Hispanic hearts in Twin Cities turn to Mexico for pope’s visit

| Bridget Ryder | February 17, 2016 | 0 Comments
Mayra Mendez and Geraldine Lopez pose with a picture of Pope Francis in the vestibule of Our Lady of Guadalupe in St. Paul after Mass Feb. 14. Courtesy Juan Gutierrez

Mayra Mendez, left, and Geraldine Lopez pose with a picture of Pope Francis in the vestibule of Our Lady of Guadalupe in St. Paul after Mass Feb. 14. Courtesy Juan Gutierrez

With anticipation and joy, Hispanic Catholics in the Archdiocese of St. Paul and Minneapolis had their hearts in Mexico for the last week, amid Pope Francis’ visit to the country Feb. 12-17.

“I think that the pope’s visit is going to bring peace, and that all the violence and kidnappings will stop,” said Ricarda Virruleta, 84, who attends Our Lady of Guadalupe in St. Paul and has lived in the U.S. for 46 years.

The pope visited Morelia in the state of Michoacán Feb. 16. The state is a hotbed of drug trafficking and kidnappings for ransom. One of Virruleta’s sons and three grandchildren live in Morelia, and though they haven’t experienced violence, there is always the threat, she said after Mass Feb. 14.

Mexico needs the pope’s message of mercy, said fellow parishioner Mayra Mendez, 30.

“We need God’s mercy in Mexico, like the psalm said today, because we are in these moments of tribulation,” she said.

On the afternoon of Feb. 12, knowing Pope Francis was arriving in the homeland of her parents, Mendez’s thoughts turned to Mexico and Our Lady of Guadalupe. She feels especially close to Pope Francis because of his devotion to Mexico’s patron saint.

“I was crying, singing to myself, ‘Madre, Mirame,’” she said. “I think as Hispanics, Mary has always looked on us with mercy. Mary looks at all of us, all of her children in America.”

“Madre, Mirame” (Spanish for “Mother, Look at Me”) is a hymn to Our Lady of Guadalupe.

Guillermo Maldona Perez and Leslie Gamez, young parents also at Mass Feb. 14, followed the pope’s visit on social media. Perez’s parents, who live in Ecatepec de Morelos, participated in the papal Mass Feb. 13 at the Basilica of Our Lady of Guadalupe in Mexico City.

“I am happy to see that people are happy to receive him even though social media has been negative,” Perez said.

Gamez and Perez said social media around the pope’s visit included contradictory remarks, with commenters not only criticizing the Mexican government for reportedly trying to convince Pope Francis to change his itinerary and not to speak out about the 43 missing students from Gerrero, but also denouncing the financial outlay of the government for the pope’s visit.

“It seemed more a criticism of religion,” she said.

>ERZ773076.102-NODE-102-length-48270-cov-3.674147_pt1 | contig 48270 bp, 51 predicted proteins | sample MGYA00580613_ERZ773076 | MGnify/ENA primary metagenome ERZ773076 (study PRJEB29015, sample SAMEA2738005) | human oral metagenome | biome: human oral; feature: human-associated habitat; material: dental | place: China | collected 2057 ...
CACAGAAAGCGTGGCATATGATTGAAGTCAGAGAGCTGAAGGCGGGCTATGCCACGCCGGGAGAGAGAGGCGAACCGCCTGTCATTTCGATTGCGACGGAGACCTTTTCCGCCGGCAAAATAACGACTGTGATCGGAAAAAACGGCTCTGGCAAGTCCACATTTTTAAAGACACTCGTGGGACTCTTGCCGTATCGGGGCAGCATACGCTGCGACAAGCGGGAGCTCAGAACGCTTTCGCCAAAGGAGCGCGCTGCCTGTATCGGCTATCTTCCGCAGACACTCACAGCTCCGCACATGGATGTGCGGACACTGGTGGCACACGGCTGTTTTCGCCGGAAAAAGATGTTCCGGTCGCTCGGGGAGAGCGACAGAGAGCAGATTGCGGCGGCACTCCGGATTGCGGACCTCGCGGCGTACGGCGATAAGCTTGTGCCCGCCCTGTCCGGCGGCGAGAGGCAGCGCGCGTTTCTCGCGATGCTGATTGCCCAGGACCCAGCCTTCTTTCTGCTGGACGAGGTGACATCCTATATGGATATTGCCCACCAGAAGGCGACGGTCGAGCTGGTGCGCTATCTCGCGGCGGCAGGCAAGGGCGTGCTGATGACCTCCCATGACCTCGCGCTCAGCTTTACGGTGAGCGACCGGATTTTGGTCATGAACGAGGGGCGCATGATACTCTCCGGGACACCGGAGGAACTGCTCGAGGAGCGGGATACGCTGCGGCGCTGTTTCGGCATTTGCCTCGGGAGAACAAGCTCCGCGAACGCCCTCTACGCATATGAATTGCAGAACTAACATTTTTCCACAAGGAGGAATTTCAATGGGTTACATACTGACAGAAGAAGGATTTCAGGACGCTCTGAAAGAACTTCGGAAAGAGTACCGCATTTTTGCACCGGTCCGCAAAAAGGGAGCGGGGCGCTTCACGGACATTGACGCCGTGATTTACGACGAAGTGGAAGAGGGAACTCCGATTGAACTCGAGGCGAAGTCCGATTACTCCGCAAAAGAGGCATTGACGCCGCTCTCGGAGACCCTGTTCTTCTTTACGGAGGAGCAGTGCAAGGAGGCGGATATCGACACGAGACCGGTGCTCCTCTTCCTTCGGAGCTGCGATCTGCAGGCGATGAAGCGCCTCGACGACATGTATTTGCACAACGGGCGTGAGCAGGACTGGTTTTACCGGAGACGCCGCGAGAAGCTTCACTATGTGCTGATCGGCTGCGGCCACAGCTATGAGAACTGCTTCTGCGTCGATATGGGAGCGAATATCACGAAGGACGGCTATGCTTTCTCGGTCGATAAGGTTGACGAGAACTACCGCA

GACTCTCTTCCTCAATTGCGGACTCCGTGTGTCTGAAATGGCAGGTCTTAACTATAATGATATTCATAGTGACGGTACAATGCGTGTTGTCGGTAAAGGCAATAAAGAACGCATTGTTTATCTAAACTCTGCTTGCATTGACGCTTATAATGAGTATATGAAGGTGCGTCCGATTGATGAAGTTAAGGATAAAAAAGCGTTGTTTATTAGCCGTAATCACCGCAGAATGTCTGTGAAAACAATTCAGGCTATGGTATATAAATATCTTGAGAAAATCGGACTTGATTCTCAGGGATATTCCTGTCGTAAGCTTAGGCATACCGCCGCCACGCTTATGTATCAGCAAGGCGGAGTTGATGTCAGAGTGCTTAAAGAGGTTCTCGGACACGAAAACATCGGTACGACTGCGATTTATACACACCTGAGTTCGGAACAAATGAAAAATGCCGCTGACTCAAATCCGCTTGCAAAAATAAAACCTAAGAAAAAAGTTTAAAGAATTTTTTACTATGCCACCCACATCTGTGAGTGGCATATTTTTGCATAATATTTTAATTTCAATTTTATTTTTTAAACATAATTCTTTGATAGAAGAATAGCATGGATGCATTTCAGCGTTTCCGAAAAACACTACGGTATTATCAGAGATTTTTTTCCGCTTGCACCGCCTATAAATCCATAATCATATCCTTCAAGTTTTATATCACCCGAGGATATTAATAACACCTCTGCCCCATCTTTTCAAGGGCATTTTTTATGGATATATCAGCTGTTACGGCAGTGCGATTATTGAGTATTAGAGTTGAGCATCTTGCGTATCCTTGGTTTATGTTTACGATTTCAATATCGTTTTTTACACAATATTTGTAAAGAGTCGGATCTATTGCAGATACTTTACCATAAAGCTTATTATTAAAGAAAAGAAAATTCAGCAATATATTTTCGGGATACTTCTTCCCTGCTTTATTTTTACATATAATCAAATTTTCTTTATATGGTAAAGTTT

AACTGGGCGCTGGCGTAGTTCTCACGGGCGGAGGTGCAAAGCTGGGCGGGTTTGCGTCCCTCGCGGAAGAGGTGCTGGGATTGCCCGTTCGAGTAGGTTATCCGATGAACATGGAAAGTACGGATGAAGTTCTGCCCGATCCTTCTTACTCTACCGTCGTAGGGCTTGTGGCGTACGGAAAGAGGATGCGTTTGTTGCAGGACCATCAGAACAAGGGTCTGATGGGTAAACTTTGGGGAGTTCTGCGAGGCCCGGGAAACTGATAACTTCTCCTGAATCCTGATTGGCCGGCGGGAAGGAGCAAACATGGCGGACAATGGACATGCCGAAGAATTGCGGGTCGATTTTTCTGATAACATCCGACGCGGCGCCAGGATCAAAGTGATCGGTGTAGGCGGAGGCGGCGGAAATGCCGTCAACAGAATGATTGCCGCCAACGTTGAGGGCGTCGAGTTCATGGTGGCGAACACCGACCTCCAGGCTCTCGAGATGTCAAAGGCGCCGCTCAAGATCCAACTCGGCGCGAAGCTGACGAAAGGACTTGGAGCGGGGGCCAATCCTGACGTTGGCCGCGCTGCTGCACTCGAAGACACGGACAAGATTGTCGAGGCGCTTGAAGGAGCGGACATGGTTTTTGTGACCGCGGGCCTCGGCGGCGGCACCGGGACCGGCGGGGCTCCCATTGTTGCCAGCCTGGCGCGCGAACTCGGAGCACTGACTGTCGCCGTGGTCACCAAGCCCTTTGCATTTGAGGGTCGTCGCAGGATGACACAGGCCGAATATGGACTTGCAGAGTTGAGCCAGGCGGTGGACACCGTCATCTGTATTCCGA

For Gamez, it seemed strange to criticize government spending for the pope considering how much public money is lost to corruption. In contrast, she noted, Pope Francis only wants to do good, and since Mexico is an overwhelmingly Catholic country, many citizens want to see him.

“We never saw things like that with other popes,” said Perez, who was in Mexico for the apostolic visits of St. John Paul II.

Antonia Alvarez, co-founder of Assamblea de Derechos Civiles, a group that works for the rights of immigrants, and a parishioner of Sagrado Corazón de Jesús in Minneapolis, hopes Pope Francis’ visit to Mexico will not only strengthen people’s faith, but also bring reform to the Church and the government. She is originally from Mexico City and has lived in the United States for 15 years.

“It is very clear to me that these are the places the pope needs to go to,” she said, especially Chiapas and the border town of Ciudad Juarez. “In Chiapas, the large companies want to control all the natural resources and oppress the people. The problems of Chiapas are problems for everyone. Chiapas is one of the richest regions in Mexico, and it must be protected.”

The region boasts mineral deposits and coffee plantations and is home to many of Mexico’s poorest citizens. It also has a large indigenous population that garnered international attention in the 1990s through the Zapatista rebellion, a movement for greater local and indigenous control of land and mineral rights. Pope Francis celebrated Mass Feb. 15 with the indigenous community in Chiapas’ capital, San Cristobal de Las Casas.

Alvarez also hopes Pope Francis sends a strong message to Mexico’s priests to respect the people they serve, come closer to them and become involved in social justice issues.

“When I came to Unites States, I was mad at the Church,” Alvarez said, mostly because of priests in Mexico who seemed to care little about the social injustices that plagued the country.

Meeting American priests who embraced poverty helped her to recover her faith and see that “the Church is not just a business.”

Alvarez’s co-founder, Pablo Tapía, also a parishioner of Sagrado Corazón de Jesús, knows the pope’s visit is only the beginning.

“Wherever he goes, the effect is deep,” he said. “But the outcome of those effects, the inspiration he gives people, they have to turn them into faith in action.”

Tags: , , , ,

Category: Featured, Local News